Adoption conference touches many lives


Giving up a child for adoption can be a difficult decision, but according to a recent conference, most birth mothers that have given up their children feel it was the right decision. Courtesy of Stock.Xchng

Everyone becomes like their parents in one way or another. There are physical characteristics that manifest themselves immediately, as well as personality traits and others that appear at different stages throughout life.

On Monday, Nov. 22, an adoption conference was held at UVU. The conference was sponsored by the College of Humanities and Social Sciences. The keynote speaker was Barbara Smith, news anchor for ABC 4. She shared her personal story of adoption and the struggles that she went through while adopting her child.

There were dozens of classes held throughout the day. Topics included: trends in international adoption, proactive adoptive parenting and psycho-education and resources for foster families who adopt. These topics only cover the surface on the deep subject of adoption.

One class focused on understanding the courage of adoptive parents. It was taught by Stan Swim, currently chairman of the National Council for Adoption. He and his wife have adopted children and he shared bits of his wealth of knowledge on the emotions and feelings that can come as couples embark on the adoption process.

“Every person has hopes, dreams and wishes and grief that goes along with adoption,” he said.

Swim also said that adoption will “test communication in a marriage.”

We live in a society that has laws that look to place children in homes that are “good replacements for birthparents … and where you will love the child as if it were your own.”

In a very touching session titled “Birth Parent Panel Discussion,” attendees discovered how to prepare for the personal and tender moments that the birth mothers shared, in regards to their experiences in placing their children.

There were many adoptees in attendance of all ages. Emotions were visibly close to the surface and it was clear that they were touched. As tears ran down many cheeks, the birth mothers answered several questions. One question that seemed especially touching to many was, “Does she think of me?”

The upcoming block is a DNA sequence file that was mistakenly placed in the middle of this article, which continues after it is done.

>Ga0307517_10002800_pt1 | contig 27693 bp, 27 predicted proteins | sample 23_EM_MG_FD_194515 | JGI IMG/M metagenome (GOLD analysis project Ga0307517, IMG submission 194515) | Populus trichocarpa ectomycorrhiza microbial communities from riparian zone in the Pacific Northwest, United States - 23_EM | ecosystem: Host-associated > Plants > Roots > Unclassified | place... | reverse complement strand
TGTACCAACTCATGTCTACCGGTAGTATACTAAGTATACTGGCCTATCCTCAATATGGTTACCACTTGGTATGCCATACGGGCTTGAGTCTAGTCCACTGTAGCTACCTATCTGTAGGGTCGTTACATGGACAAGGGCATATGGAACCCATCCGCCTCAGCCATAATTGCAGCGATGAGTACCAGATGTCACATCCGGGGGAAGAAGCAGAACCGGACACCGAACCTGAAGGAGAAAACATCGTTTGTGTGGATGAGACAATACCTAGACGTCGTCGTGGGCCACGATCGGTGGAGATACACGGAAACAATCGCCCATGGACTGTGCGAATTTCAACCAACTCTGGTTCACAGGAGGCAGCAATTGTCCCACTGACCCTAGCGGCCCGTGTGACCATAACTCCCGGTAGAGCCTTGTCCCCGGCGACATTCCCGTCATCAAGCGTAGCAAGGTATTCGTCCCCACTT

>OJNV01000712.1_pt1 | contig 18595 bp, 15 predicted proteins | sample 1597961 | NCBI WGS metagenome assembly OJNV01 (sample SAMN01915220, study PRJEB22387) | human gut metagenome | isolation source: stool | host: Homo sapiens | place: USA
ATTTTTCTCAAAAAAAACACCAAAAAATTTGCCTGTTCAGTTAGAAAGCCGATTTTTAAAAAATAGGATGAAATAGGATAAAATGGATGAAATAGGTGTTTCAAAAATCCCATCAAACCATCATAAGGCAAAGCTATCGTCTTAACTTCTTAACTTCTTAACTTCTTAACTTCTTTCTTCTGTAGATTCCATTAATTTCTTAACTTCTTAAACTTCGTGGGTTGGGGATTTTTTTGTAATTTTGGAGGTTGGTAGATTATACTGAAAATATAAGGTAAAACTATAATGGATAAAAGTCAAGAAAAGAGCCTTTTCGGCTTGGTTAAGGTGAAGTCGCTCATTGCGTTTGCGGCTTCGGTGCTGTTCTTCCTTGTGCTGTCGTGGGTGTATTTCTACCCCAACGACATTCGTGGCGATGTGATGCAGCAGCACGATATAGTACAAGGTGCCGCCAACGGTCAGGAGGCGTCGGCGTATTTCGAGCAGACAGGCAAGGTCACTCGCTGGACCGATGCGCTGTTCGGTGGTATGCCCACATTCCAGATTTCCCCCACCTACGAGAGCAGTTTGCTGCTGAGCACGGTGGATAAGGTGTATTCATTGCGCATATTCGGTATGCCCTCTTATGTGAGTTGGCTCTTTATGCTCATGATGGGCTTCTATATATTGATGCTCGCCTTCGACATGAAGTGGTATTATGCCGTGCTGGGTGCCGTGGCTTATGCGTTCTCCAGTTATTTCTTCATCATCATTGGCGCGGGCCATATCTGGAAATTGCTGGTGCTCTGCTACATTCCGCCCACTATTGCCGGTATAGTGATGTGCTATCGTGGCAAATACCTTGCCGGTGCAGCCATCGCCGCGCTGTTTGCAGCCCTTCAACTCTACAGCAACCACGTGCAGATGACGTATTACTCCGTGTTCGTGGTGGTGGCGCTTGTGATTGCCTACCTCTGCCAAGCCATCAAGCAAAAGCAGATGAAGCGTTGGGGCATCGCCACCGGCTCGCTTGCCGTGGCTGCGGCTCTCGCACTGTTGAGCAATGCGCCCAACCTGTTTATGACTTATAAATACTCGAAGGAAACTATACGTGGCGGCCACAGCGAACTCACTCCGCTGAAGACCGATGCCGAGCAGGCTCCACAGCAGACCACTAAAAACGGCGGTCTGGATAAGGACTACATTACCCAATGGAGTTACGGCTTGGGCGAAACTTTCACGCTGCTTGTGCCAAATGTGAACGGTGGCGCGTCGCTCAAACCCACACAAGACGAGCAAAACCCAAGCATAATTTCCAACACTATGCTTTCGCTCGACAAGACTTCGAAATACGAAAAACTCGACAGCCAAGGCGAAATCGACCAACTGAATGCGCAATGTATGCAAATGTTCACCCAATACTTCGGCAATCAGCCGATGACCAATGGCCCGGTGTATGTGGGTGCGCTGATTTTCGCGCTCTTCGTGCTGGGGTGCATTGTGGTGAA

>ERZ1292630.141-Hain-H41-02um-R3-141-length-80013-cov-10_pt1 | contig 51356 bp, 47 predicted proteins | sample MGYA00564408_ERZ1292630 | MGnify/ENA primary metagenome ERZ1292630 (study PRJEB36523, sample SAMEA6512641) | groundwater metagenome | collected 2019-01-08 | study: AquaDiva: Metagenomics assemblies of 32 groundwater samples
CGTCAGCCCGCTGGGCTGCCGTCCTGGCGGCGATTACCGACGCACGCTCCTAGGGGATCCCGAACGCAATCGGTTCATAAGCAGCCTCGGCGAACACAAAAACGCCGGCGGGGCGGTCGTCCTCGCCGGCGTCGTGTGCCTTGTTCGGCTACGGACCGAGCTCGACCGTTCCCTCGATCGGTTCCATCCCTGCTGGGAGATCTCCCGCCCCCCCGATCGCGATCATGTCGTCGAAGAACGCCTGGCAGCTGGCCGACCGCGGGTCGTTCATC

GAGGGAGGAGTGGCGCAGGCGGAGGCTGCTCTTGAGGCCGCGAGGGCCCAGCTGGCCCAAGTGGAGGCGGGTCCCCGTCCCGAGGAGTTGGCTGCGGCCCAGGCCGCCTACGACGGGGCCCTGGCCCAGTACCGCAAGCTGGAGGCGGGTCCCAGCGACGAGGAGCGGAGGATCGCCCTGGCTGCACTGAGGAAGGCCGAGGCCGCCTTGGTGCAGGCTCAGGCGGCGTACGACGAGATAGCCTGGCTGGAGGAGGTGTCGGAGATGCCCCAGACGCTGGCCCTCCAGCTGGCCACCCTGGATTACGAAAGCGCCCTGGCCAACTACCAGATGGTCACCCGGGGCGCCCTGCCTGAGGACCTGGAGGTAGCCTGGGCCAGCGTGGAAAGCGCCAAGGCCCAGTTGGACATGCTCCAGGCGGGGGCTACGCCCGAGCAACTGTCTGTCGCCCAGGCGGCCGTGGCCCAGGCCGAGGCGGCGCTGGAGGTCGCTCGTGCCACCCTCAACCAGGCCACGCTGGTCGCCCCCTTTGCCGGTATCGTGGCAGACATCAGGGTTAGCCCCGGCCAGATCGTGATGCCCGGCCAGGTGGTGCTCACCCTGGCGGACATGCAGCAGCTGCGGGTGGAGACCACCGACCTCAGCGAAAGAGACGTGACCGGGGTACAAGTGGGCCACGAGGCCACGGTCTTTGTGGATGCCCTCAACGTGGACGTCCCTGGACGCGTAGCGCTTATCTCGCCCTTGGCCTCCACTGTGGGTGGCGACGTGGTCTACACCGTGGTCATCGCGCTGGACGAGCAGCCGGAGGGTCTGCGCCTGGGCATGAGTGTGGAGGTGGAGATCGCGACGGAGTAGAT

The resounding answer to that question was“Yes!”

“She thinks of you all the time,” one of the birthmothers said.

When asked if it was hard for her, knowing that her child was going to being raised by someone else, Christy, a birthmother said, “No, not at all. I believe that every child deserves a mom and a dad.”

That was a reoccurring theme that the birth mothers shared; they wanted their children to be raised in a home with two parents.

Placing a child for adoption was, “the hardest thing I have ever had to do,” said one birthmother, while another said, “placement was amazing, it was the best moment of my life; in that moment [of placement] I had just made five years of stupidity right … in that moment it was all worth it.”

One of the next sessions was just as touching. This session was small, yet very informative. Two birth grandmothers, Becky Hanson and Renette Goodrich, shared their first- hand experiences of being part of a family where a child was placed in the arms of another family. Both of these women are actively involved with National Families Supporting Adoption Board, also known as NSA.

With all the parental love imaginable, these women have experienced a wide range of emotions as their children have placed babies with adoptive parents. They reminded attendees that adoption does not just affect the birth parents; it affects all those in the families involved.

There is much focus on the birthmother and not nearly the same focus given to the experience that the grandmother may have. Hanson said these insightful words, “there is so much love in the decision to place [a child].”

Goodrich shared her thoughts for those that have a child who is considering placing a child for adoption.

“Your child needs your love and support. There doesn’t need to be any additional punishment; the situation comes with its own pain, consequences, its own suffering,” Goodrich said. “There is no extra needed from mom and dad.”

A valuable nugget that can be applied to everyone was shared by Kerstin Daynes, author of Infertility: Help, Hope, and Healing, an honest and reassuring book for couples trying to make sense of infertility within a Christian framework, when she said, “sometimes life doesn’t work out the way you expected. Learn to be flexible.”

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